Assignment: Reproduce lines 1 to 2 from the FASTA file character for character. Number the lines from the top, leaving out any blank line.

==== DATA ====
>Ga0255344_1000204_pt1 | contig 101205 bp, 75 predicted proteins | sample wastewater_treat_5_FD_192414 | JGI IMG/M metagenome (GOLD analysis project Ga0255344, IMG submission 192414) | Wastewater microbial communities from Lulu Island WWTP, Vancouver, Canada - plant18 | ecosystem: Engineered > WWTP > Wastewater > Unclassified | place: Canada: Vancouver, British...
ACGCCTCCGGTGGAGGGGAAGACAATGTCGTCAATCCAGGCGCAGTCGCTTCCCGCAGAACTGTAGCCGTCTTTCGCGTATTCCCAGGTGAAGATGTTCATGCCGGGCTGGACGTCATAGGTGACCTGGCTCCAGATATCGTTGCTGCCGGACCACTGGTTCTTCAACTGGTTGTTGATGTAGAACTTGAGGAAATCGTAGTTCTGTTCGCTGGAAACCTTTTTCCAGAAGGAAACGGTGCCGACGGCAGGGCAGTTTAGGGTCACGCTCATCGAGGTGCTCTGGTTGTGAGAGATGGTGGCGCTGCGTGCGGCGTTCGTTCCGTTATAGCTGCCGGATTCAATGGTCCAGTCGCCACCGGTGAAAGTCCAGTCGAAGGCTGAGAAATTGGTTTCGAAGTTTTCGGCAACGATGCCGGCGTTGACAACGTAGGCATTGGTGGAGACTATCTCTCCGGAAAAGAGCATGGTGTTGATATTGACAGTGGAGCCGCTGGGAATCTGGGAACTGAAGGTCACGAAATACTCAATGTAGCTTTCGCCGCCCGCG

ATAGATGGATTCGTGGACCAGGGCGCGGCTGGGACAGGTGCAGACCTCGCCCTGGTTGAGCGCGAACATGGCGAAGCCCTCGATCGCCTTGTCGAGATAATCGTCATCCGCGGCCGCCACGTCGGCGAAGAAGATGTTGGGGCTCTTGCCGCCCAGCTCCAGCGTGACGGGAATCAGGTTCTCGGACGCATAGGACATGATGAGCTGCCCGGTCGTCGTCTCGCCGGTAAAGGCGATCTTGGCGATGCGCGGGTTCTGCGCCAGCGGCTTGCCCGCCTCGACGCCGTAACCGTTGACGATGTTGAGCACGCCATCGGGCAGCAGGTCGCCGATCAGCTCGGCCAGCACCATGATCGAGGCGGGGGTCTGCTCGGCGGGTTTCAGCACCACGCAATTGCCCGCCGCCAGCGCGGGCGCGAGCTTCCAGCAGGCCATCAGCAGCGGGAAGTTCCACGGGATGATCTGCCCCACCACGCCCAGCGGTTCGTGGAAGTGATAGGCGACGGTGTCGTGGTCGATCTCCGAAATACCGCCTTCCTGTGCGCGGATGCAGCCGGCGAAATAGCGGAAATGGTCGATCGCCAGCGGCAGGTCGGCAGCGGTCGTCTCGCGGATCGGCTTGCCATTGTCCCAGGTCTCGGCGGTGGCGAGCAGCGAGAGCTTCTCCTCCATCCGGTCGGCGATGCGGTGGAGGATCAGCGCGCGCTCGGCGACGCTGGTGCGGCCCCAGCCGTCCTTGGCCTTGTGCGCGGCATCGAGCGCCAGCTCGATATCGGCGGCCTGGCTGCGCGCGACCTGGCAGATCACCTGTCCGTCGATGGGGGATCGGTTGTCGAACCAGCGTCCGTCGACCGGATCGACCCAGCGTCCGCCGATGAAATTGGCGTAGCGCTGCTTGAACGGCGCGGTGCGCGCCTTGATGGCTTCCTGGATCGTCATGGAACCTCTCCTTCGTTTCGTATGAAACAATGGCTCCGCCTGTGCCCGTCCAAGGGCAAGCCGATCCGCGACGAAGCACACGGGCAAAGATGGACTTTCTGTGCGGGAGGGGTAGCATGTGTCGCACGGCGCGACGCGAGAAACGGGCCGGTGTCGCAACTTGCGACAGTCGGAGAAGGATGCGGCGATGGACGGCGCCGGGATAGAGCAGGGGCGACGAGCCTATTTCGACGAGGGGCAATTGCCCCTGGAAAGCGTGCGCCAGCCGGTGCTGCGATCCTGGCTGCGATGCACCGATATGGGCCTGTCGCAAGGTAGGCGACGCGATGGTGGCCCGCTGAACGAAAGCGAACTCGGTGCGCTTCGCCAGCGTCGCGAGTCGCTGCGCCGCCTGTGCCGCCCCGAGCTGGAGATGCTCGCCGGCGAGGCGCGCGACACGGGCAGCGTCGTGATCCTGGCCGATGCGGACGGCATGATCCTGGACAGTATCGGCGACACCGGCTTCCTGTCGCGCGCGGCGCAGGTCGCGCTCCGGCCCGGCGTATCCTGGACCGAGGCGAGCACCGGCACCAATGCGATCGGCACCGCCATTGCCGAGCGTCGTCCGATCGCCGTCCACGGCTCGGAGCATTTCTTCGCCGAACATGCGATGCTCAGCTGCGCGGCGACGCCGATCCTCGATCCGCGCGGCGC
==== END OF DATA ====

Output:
>Ga0255344_1000204_pt1 | contig 101205 bp, 75 predicted proteins | sample wastewater_treat_5_FD_192414 | JGI IMG/M metagenome (GOLD analysis project Ga0255344, IMG submission 192414) | Wastewater microbial communities from Lulu Island WWTP, Vancouver, Canada - plant18 | ecosystem: Engineered > WWTP > Wastewater > Unclassified | place: Canada: Vancouver, British...
ACGCCTCCGGTGGAGGGGAAGACAATGTCGTCAATCCAGGCGCAGTCGCTTCCCGCAGAACTGTAGCCGTCTTTCGCGTATTCCCAGGTGAAGATGTTCATGCCGGGCTGGACGTCATAGGTGACCTGGCTCCAGATATCGTTGCTGCCGGACCACTGGTTCTTCAACTGGTTGTTGATGTAGAACTTGAGGAAATCGTAGTTCTGTTCGCTGGAAACCTTTTTCCAGAAGGAAACGGTGCCGACGGCAGGGCAGTTTAGGGTCACGCTCATCGAGGTGCTCTGGTTGTGAGAGATGGTGGCGCTGCGTGCGGCGTTCGTTCCGTTATAGCTGCCGGATTCAATGGTCCAGTCGCCACCGGTGAAAGTCCAGTCGAAGGCTGAGAAATTGGTTTCGAAGTTTTCGGCAACGATGCCGGCGTTGACAACGTAGGCATTGGTGGAGACTATCTCTCCGGAAAAGAGCATGGTGTTGATATTGACAGTGGAGCCGCTGGGAATCTGGGAACTGAAGGTCACGAAATACTCAATGTAGCTTTCGCCGCCCGCG